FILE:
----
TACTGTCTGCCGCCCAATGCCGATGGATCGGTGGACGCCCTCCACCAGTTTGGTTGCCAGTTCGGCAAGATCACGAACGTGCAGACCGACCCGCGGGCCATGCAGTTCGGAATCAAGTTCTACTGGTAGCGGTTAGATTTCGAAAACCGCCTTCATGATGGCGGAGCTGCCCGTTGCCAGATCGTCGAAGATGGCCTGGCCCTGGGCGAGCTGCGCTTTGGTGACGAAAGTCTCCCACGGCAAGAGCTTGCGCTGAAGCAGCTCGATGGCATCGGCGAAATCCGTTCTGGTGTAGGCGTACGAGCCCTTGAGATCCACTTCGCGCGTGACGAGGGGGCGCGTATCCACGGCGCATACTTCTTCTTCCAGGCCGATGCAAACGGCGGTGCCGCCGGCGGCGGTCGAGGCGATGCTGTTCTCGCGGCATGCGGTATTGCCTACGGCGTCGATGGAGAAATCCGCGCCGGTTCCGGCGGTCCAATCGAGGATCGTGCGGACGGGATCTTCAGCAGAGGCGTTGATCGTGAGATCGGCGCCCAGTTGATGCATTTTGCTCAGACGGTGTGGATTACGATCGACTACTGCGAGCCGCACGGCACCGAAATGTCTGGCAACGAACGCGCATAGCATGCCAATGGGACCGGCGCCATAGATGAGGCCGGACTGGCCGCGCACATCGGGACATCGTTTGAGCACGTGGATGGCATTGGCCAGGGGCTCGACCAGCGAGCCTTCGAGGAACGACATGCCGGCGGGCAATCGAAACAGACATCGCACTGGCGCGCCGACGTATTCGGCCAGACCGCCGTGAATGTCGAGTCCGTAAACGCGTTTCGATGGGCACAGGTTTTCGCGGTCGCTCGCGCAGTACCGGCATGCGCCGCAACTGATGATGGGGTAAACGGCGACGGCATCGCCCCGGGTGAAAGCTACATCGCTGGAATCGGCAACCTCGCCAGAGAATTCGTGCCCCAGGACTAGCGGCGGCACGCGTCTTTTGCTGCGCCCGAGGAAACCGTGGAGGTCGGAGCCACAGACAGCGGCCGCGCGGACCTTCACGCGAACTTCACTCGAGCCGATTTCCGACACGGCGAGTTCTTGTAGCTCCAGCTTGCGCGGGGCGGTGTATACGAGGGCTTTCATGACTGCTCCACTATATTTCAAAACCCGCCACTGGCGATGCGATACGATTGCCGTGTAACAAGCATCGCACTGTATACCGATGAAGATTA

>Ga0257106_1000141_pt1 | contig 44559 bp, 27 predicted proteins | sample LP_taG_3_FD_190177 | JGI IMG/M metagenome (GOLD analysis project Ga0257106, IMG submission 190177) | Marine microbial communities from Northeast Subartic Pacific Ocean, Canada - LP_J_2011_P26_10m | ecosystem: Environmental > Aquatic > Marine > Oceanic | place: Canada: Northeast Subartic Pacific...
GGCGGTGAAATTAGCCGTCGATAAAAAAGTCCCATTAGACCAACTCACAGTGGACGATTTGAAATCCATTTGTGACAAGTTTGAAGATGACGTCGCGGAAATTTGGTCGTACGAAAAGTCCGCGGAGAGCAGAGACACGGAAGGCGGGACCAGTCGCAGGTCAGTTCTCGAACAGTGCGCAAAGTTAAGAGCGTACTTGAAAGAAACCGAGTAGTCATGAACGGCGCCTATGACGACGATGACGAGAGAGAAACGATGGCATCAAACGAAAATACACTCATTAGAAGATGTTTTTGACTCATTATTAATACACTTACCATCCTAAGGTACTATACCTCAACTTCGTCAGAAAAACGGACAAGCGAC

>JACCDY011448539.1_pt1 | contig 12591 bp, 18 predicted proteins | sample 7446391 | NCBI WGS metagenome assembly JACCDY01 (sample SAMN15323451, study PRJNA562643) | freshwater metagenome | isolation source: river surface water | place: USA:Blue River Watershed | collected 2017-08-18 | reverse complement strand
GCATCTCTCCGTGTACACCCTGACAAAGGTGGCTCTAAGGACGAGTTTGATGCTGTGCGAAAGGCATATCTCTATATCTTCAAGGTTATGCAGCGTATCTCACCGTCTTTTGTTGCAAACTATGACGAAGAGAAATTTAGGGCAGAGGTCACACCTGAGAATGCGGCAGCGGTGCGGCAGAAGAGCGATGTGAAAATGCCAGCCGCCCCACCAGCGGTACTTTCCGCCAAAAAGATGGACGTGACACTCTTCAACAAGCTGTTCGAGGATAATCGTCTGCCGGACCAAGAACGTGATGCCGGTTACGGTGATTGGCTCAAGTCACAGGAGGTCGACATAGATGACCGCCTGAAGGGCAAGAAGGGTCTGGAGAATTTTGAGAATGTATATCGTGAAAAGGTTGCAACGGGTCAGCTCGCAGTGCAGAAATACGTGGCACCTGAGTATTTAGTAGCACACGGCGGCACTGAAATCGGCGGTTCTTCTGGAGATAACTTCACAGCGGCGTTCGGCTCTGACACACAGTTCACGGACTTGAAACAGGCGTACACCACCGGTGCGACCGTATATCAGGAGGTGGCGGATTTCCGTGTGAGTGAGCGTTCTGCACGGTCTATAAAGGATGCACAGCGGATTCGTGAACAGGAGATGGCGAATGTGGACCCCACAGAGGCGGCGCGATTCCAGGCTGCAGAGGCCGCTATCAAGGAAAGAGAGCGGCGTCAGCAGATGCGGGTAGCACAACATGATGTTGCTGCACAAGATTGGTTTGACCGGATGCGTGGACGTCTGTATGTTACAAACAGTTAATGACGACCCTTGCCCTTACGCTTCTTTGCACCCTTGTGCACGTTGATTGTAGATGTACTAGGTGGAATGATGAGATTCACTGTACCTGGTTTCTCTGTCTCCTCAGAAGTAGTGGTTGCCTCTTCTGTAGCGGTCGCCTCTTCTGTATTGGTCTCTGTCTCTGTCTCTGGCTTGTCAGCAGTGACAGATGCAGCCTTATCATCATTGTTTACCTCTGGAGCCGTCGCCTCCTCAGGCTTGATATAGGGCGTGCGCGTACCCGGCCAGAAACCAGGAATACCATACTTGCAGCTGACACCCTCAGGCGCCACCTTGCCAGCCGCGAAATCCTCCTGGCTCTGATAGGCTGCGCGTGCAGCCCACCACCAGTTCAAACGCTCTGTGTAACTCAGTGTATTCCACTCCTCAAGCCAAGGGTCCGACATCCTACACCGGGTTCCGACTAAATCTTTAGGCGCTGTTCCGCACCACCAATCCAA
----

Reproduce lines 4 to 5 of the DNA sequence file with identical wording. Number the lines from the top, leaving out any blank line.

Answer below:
>JACCDY011448539.1_pt1 | contig 12591 bp, 18 predicted proteins | sample 7446391 | NCBI WGS metagenome assembly JACCDY01 (sample SAMN15323451, study PRJNA562643) | freshwater metagenome | isolation source: river surface water | place: USA:Blue River Watershed | collected 2017-08-18 | reverse complement strand
GCATCTCTCCGTGTACACCCTGACAAAGGTGGCTCTAAGGACGAGTTTGATGCTGTGCGAAAGGCATATCTCTATATCTTCAAGGTTATGCAGCGTATCTCACCGTCTTTTGTTGCAAACTATGACGAAGAGAAATTTAGGGCAGAGGTCACACCTGAGAATGCGGCAGCGGTGCGGCAGAAGAGCGATGTGAAAATGCCAGCCGCCCCACCAGCGGTACTTTCCGCCAAAAAGATGGACGTGACACTCTTCAACAAGCTGTTCGAGGATAATCGTCTGCCGGACCAAGAACGTGATGCCGGTTACGGTGATTGGCTCAAGTCACAGGAGGTCGACATAGATGACCGCCTGAAGGGCAAGAAGGGTCTGGAGAATTTTGAGAATGTATATCGTGAAAAGGTTGCAACGGGTCAGCTCGCAGTGCAGAAATACGTGGCACCTGAGTATTTAGTAGCACACGGCGGCACTGAAATCGGCGGTTCTTCTGGAGATAACTTCACAGCGGCGTTCGGCTCTGACACACAGTTCACGGACTTGAAACAGGCGTACACCACCGGTGCGACCGTATATCAGGAGGTGGCGGATTTCCGTGTGAGTGAGCGTTCTGCACGGTCTATAAAGGATGCACAGCGGATTCGTGAACAGGAGATGGCGAATGTGGACCCCACAGAGGCGGCGCGATTCCAGGCTGCAGAGGCCGCTATCAAGGAAAGAGAGCGGCGTCAGCAGATGCGGGTAGCACAACATGATGTTGCTGCACAAGATTGGTTTGACCGGATGCGTGGACGTCTGTATGTTACAAACAGTTAATGACGACCCTTGCCCTTACGCTTCTTTGCACCCTTGTGCACGTTGATTGTAGATGTACTAGGTGGAATGATGAGATTCACTGTACCTGGTTTCTCTGTCTCCTCAGAAGTAGTGGTTGCCTCTTCTGTAGCGGTCGCCTCTTCTGTATTGGTCTCTGTCTCTGTCTCTGGCTTGTCAGCAGTGACAGATGCAGCCTTATCATCATTGTTTACCTCTGGAGCCGTCGCCTCCTCAGGCTTGATATAGGGCGTGCGCGTACCCGGCCAGAAACCAGGAATACCATACTTGCAGCTGACACCCTCAGGCGCCACCTTGCCAGCCGCGAAATCCTCCTGGCTCTGATAGGCTGCGCGTGCAGCCCACCACCAGTTCAAACGCTCTGTGTAACTCAGTGTATTCCACTCCTCAAGCCAAGGGTCCGACATCCTACACCGGGTTCCGACTAAATCTTTAGGCGCTGTTCCGCACCACCAATCCAA